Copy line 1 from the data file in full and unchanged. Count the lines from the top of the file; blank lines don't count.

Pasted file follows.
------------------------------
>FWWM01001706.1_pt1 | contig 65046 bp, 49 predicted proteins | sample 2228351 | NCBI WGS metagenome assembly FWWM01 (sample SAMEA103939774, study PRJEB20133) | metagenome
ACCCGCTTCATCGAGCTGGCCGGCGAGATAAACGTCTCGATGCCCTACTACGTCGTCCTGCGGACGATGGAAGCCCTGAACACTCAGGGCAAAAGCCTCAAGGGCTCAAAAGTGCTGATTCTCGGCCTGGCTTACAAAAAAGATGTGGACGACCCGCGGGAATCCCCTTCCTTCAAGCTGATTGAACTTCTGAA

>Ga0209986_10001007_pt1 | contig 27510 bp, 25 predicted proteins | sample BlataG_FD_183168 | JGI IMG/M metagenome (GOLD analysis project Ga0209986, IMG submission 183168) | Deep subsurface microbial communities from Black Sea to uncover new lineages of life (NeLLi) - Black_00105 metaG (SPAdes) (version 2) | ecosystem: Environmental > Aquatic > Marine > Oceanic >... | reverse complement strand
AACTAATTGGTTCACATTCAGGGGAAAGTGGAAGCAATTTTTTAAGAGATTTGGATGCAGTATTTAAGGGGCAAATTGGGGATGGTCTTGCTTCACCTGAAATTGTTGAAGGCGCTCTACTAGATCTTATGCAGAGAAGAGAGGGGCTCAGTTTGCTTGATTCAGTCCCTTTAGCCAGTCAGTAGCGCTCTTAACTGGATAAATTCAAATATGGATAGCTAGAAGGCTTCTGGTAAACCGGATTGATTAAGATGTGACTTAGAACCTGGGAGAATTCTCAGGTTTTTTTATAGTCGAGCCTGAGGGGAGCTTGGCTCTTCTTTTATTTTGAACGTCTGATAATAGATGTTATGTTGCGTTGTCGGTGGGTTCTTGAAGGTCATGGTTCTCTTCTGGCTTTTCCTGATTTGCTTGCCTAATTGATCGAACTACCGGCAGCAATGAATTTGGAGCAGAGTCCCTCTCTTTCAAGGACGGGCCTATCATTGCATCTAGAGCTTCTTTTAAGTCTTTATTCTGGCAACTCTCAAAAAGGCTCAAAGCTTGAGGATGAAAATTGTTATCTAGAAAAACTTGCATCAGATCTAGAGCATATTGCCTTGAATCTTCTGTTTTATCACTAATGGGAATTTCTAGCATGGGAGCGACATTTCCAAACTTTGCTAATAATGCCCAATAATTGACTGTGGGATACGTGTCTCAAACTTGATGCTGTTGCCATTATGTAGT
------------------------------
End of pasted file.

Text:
>FWWM01001706.1_pt1 | contig 65046 bp, 49 predicted proteins | sample 2228351 | NCBI WGS metagenome assembly FWWM01 (sample SAMEA103939774, study PRJEB20133) | metagenome